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If there’s anything good coming out of the sickening situation involving former NFL running back Ray Rice in recent days, it’s the growing national chorus that much more must be done to end the scandal that is this nation’s record when it comes to violence against women.

Along these same lines and in case you missed it, check out this morning’s lead commentary on the main Policy Watch site by local attorney Chavi Khanna Koneru “Sexual assault on college campuses: The need for federal legislation.” 

As the article explains, UNC Chapel Hill is at the epicenter of what is clearly a national epidemic.

UNC is currently under investigation by the federal government for mishandling sexual assault complaints. However, the problem is not limited to UNC. More than 60 other colleges around the country are also being investigated and students are continuing to come forward with personal stories of unsatisfactory treatment of their complaints.

The mishandling of sexual assault complaints by colleges is a longstanding problem, but these recent stories dramatize the lax federal oversight that allows these matters to continue to be improperly addressed. Universities often underreport the number of sexual assault cases on their campuses and fail to properly investigate complaints yet there have been no effective sanctions against the schools for these blatant violations.

One partial solution to the problem lies in the passage of federal legislation that provide feds with some real tools to force colleges to replace the “good ol’ boy” systems that far too many still employ with respect to such matters — especially when high profile athletic departments are involved. As the author notes:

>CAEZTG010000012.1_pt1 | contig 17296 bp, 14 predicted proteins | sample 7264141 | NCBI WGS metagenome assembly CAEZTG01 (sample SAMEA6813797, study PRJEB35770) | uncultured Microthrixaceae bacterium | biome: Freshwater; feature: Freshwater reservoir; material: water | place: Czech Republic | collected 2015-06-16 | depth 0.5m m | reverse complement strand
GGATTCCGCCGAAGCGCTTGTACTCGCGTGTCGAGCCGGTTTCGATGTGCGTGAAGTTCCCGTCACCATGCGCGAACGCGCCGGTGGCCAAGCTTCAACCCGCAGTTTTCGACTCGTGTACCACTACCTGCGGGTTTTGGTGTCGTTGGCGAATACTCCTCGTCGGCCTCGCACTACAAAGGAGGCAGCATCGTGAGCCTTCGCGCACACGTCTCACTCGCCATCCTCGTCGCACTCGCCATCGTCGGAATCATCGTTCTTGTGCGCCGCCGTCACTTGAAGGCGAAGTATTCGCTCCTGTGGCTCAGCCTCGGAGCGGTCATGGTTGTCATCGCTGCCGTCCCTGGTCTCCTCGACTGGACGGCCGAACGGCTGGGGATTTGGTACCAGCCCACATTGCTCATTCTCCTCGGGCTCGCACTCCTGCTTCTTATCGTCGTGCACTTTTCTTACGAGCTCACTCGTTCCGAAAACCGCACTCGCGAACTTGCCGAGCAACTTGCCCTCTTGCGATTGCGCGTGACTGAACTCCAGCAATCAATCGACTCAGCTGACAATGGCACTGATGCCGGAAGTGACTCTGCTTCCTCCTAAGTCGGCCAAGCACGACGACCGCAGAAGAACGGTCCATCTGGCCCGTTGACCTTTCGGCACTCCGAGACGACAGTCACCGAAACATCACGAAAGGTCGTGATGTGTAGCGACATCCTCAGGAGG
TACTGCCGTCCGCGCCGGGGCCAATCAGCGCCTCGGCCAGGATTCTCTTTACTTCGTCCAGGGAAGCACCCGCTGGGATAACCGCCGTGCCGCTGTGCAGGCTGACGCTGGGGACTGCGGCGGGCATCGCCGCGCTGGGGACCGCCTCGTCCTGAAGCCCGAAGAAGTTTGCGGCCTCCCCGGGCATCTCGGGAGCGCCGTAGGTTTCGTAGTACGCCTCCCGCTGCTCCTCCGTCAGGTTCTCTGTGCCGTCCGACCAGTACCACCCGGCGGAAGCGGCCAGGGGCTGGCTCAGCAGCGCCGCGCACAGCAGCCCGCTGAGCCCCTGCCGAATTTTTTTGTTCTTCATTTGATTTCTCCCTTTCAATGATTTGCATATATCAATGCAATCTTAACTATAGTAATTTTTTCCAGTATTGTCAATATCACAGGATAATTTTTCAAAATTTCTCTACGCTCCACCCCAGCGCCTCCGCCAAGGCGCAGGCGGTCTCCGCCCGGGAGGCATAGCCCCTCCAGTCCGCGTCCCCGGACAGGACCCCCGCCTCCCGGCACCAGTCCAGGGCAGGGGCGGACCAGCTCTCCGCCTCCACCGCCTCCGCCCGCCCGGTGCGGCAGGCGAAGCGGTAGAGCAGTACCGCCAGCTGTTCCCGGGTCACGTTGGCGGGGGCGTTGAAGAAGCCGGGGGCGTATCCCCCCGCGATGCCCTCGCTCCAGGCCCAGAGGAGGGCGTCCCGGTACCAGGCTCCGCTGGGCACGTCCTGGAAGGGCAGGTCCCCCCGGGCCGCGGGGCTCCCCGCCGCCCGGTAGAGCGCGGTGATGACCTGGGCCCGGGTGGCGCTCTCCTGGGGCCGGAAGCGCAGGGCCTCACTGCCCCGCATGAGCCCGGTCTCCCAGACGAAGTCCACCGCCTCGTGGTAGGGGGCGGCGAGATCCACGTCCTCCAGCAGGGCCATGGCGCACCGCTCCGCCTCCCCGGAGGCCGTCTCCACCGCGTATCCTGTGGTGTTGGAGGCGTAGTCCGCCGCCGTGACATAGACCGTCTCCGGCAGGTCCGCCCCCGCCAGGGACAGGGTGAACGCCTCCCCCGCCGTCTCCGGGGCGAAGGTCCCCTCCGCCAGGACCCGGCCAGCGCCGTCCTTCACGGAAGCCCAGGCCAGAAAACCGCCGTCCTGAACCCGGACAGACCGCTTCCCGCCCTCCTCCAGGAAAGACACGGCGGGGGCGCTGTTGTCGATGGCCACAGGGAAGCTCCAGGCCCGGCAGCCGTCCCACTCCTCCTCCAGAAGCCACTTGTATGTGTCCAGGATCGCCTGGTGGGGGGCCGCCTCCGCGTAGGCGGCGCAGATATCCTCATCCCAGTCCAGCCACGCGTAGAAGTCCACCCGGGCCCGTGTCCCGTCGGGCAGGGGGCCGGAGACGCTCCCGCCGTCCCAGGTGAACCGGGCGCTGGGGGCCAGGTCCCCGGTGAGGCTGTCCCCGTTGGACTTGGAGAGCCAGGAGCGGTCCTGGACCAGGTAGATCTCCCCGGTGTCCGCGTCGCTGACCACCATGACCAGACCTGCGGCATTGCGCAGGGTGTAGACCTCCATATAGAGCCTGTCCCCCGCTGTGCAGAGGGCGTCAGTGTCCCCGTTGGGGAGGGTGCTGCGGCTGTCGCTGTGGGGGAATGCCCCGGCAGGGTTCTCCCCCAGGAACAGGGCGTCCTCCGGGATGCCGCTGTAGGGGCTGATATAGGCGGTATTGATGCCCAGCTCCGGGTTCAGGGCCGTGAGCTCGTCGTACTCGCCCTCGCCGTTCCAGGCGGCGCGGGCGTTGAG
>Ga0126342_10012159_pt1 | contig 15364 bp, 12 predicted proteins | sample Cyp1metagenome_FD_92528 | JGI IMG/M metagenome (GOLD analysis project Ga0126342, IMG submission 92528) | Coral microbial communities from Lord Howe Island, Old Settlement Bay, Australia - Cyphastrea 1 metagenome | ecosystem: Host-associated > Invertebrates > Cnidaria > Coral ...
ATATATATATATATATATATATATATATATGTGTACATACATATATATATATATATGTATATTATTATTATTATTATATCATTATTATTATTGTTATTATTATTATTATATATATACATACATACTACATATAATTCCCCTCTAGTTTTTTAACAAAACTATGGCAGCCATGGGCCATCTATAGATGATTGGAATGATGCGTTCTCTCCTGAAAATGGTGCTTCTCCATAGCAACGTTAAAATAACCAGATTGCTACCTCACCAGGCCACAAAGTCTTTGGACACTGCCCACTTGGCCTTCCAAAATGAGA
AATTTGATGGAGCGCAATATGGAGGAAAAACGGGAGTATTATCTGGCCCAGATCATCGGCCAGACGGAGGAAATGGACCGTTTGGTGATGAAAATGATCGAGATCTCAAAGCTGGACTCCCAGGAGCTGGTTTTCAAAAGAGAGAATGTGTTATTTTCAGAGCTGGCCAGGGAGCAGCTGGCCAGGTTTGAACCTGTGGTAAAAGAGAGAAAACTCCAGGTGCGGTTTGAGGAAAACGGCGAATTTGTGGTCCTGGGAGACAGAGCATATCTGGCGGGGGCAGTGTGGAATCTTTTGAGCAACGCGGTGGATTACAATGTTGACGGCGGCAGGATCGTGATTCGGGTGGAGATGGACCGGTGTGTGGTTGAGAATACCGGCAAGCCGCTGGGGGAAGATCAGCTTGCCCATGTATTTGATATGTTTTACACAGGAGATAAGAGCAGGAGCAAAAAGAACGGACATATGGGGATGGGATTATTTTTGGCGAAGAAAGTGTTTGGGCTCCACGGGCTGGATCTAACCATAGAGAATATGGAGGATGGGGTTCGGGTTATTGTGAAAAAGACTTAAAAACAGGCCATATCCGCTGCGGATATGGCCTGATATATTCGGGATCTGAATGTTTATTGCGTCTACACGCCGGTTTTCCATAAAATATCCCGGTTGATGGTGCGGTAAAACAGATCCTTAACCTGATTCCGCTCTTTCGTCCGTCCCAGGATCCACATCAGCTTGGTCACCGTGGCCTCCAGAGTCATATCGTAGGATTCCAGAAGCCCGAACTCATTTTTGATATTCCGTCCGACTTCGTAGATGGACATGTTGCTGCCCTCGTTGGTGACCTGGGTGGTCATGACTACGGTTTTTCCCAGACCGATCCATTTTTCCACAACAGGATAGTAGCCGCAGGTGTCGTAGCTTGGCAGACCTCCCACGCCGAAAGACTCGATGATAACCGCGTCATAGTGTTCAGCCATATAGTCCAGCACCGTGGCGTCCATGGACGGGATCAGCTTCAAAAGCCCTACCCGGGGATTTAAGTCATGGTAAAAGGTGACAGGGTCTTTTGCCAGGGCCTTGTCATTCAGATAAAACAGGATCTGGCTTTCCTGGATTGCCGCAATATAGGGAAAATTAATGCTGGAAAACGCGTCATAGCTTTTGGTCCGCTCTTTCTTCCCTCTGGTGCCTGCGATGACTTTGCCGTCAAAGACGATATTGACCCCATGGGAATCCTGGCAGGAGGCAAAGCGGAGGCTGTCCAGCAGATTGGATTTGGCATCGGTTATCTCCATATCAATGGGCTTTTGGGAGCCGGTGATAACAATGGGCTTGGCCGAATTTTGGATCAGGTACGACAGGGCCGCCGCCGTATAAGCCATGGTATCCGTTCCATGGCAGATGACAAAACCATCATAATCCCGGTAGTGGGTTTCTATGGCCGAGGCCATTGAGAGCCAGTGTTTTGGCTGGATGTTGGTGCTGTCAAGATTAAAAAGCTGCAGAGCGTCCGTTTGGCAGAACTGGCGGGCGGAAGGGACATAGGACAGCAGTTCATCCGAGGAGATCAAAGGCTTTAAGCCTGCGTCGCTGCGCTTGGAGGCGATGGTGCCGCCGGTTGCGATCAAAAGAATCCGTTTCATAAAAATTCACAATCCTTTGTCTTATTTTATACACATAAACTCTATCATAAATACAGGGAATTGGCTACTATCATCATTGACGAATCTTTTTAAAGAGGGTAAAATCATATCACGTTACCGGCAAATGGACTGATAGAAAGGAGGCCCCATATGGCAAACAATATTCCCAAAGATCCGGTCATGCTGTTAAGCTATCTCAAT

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The UNC Chapel Hill Daily Tar Heel reported late last night that a former Assistant Dean of Students, three current students and one former student have filed a civil rights complaint against the university over alleged efforts by officials in the University Counsel’s office to squelch sexual assault complaints.

“In 2011, the University Counsel’s office pressured Melinda Manning, then UNC’s assistant dean of students, to under-report cases of sexual assault, according to a complaint against UNC filed to the U.S. Department of Education by Manning and four others.

Manning, three students and one former student filed the complaint Wednesday, alleging that the University has violated the Clery Act, Title IX of the Education Amendments of 1972, and Title VI and Title VII of the Civil Rights Act of 1964, among other federal laws. Read More

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The following is an abstract of a study that appeared in the American Journal of Obstetrics and Gynecology more than 15 years ago. Would that it or some similar study was required reading for all American politicans.

Abstract
OBJECTIVE: We attempted to determine the national rape-related pregnancy rate and provide descriptive characteristics of pregnancies that result from rape. STUDY DESIGN: A national probability sample of 4008 adult American women took part in a 3-year longitudinal survey that assessed the prevalence and incidence of rape and related physical and mental health outcomes. RESULTS: The national rape-related pregnancy rate is 5.0% per rape among victims of reproductive age (aged 12 to 45);

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